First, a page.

Israeli Consul General tells students how important international relations can be


Shane Flanigan

Israeli Consul General Yaron Sideman speaks before Kent State students, faculty and other guests about American-Israeli relations Tuesday, Jan.22 at the Cohn Jewish Center sponsered by Hillel at Kent. Photo by Shane Flanigan.

Amanda Marker

Israeli Consul General Yaron Sideman visited Cohn Jewish Student Center Tuesday night to tell listeners that a connection between nations, especially between the United States and Israel, is a great asset.

“Israel has no better ally than the United States,” Sideman said. “We can’t take that support or friendship for granted. It is rooted in deep seeded values.”

Sideman, who is one of nine Israeli Consul General’s in the nation, works to enhance American/Israeli relations by connecting with local communities.

Maintaining bipartisan support from the United States is crucial, he said.

“While Israel is a very stable democratic island in the Middle East, it is surrounded by many unstable neighbors,” said Sideman. “One of the most important assets that Israel has at this time is a close and intimate relationship with the United States.”

The conflicts between Israel and Palestine over territorial, religious and political disagreements made Sideman thankful to have the United States as such a close supporter.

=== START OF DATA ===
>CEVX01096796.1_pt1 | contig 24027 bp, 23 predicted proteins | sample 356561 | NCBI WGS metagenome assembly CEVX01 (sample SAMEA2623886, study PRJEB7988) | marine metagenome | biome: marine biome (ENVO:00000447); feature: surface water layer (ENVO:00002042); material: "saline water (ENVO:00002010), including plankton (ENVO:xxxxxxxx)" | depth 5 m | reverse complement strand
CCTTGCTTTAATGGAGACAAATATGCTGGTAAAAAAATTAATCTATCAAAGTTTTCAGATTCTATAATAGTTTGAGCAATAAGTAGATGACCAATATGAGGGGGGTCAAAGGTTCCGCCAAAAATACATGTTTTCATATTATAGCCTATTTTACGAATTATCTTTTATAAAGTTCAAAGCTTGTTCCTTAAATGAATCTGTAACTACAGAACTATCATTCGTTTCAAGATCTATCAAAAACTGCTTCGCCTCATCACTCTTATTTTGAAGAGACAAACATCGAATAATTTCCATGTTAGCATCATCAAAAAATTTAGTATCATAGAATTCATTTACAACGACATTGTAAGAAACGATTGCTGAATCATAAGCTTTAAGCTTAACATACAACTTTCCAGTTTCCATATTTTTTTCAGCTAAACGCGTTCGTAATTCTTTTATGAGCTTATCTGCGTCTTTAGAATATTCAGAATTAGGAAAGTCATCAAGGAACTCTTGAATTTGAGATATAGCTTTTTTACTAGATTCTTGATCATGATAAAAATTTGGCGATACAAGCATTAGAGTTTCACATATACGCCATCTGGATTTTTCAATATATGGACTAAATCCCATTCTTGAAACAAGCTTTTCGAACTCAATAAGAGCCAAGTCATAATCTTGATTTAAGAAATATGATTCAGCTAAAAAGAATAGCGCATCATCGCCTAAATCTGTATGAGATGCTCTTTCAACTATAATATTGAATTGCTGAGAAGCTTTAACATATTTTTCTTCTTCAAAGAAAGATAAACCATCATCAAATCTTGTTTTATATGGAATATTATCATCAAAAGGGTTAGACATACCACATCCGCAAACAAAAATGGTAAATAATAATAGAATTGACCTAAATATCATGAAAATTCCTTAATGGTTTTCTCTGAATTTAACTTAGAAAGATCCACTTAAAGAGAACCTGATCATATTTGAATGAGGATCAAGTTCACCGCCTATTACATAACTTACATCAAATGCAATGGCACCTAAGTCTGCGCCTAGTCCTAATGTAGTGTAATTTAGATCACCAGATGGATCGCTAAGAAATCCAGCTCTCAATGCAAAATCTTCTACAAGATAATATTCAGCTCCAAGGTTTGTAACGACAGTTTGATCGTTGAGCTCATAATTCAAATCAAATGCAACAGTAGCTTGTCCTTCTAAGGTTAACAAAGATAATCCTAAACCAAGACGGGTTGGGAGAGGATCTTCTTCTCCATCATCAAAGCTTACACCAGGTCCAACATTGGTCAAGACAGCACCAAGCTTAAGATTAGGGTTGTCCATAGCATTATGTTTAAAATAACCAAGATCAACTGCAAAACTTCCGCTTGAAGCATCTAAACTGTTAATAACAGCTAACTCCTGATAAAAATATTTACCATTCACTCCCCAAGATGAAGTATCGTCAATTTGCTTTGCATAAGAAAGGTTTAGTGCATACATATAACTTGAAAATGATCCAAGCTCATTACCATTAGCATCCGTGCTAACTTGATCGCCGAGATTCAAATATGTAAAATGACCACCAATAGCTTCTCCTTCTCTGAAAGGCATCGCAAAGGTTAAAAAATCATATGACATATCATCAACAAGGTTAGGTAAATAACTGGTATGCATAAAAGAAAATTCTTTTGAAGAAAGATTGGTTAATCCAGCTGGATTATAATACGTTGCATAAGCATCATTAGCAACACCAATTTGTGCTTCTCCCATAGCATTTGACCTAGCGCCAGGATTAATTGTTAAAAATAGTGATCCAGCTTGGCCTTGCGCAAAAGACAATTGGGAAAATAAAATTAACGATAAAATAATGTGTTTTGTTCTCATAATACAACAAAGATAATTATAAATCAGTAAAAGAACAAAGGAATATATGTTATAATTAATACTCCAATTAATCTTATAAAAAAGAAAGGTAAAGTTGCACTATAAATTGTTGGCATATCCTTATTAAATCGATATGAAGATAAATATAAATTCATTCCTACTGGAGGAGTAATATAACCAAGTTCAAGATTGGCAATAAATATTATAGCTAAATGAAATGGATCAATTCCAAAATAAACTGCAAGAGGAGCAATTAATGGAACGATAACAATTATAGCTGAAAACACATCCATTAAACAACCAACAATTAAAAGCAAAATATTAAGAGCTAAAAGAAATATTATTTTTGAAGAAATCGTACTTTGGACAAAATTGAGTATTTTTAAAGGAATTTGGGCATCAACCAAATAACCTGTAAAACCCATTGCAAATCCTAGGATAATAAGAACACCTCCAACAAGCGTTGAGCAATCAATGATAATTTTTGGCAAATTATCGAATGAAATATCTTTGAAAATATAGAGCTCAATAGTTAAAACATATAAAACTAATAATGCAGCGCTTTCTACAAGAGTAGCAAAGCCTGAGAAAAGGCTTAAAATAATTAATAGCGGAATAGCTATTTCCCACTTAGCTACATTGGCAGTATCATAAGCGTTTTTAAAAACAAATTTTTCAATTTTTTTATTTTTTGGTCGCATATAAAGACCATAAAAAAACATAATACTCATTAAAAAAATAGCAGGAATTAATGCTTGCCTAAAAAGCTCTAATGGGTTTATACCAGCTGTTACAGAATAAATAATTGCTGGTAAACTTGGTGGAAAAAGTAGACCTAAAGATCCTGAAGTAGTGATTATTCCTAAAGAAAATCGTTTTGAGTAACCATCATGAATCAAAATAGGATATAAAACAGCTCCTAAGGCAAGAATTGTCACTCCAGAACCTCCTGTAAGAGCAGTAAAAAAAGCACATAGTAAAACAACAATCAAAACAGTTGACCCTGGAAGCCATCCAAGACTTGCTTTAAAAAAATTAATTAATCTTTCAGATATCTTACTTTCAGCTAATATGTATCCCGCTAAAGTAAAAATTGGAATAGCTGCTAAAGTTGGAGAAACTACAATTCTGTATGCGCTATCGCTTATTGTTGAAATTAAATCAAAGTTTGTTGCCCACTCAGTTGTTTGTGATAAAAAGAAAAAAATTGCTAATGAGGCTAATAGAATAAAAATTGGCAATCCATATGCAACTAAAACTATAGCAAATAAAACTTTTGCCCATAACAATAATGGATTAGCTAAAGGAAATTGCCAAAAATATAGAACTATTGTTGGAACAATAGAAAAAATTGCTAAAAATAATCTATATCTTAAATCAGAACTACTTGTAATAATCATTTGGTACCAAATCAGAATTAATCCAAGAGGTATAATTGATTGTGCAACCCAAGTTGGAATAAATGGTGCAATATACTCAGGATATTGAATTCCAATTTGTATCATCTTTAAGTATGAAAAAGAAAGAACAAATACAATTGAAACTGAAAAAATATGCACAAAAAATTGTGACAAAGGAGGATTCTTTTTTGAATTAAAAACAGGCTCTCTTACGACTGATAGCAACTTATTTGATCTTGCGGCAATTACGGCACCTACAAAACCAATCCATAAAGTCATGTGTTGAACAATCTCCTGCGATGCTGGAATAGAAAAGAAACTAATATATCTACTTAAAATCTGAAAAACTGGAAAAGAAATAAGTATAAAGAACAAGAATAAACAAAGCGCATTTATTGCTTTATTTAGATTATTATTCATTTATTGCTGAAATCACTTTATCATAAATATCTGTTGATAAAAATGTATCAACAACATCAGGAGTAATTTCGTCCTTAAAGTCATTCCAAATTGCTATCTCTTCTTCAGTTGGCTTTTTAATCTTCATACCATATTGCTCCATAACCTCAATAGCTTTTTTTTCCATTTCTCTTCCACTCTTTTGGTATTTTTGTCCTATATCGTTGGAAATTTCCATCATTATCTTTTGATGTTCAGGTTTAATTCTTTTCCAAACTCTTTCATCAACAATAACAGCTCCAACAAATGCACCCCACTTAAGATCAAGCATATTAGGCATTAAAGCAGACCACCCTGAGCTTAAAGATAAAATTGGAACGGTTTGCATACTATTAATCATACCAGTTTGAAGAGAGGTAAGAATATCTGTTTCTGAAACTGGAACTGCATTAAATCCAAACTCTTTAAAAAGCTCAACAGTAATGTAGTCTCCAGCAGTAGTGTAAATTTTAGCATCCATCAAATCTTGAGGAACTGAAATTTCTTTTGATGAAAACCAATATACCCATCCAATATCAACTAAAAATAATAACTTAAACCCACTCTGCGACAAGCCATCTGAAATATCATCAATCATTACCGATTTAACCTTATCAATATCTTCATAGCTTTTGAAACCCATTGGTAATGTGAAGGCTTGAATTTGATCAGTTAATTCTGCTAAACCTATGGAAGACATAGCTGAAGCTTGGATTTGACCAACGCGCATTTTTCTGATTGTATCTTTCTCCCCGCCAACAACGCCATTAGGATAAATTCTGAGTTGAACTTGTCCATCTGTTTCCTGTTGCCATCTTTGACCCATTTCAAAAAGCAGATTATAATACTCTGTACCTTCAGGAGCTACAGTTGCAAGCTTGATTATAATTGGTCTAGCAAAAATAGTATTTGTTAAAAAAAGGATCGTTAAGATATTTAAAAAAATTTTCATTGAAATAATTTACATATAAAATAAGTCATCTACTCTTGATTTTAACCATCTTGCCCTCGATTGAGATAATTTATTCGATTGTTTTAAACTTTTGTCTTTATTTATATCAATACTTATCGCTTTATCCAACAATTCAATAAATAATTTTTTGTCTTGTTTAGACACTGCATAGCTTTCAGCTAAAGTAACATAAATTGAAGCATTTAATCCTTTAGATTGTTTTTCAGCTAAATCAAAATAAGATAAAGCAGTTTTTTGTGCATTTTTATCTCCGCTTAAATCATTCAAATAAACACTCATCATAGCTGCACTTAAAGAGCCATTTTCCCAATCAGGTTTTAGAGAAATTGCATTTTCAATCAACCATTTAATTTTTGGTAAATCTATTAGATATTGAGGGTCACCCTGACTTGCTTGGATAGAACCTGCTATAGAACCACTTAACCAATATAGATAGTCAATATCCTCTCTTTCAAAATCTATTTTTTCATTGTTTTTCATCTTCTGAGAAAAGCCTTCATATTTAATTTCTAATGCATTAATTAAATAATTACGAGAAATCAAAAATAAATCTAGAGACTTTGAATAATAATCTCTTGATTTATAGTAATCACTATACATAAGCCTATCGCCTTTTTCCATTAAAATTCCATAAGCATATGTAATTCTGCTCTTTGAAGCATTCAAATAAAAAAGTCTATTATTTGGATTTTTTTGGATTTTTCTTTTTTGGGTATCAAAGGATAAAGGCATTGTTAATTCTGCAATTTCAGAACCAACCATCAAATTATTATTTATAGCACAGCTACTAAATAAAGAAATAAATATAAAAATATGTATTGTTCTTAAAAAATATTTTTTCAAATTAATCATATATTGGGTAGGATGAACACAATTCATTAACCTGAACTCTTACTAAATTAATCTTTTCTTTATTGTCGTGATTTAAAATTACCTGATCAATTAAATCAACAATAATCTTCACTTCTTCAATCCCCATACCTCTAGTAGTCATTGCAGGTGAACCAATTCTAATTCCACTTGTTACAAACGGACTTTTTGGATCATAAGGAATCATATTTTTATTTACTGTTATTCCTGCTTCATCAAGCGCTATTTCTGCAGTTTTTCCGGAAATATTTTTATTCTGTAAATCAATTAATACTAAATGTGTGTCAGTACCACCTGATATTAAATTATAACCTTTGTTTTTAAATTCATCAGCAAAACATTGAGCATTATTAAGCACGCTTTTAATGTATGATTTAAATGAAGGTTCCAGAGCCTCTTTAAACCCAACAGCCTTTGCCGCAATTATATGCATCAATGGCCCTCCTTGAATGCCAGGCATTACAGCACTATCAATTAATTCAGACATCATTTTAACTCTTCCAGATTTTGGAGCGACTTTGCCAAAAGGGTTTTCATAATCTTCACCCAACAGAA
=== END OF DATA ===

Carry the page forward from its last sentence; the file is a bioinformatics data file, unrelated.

Bobby Weitzner, president of Golden Flashes for Israel, said that having such a high-ranking diplomat come to Kent State was a great opportunity.

“Given the close relationship with the United States and Israel, and the election today in Israel, we thought it was important to discuss as a student body,” Weitzner said Tuesday night.

Prime Minister Benjamin Netanyahu was elected in the Israeli election and his party, the Likud party, emerged as the largest faction, according to the Associated Press.

Sideman not only talked about international relations, but also about Israeli politics and how a correlation between religion and politics is important to Israel.

“Prayers relate to a history,” Sideman said. “People who are attuned to their past will thrive in the future.”

Contact Amanda Marker at [email protected].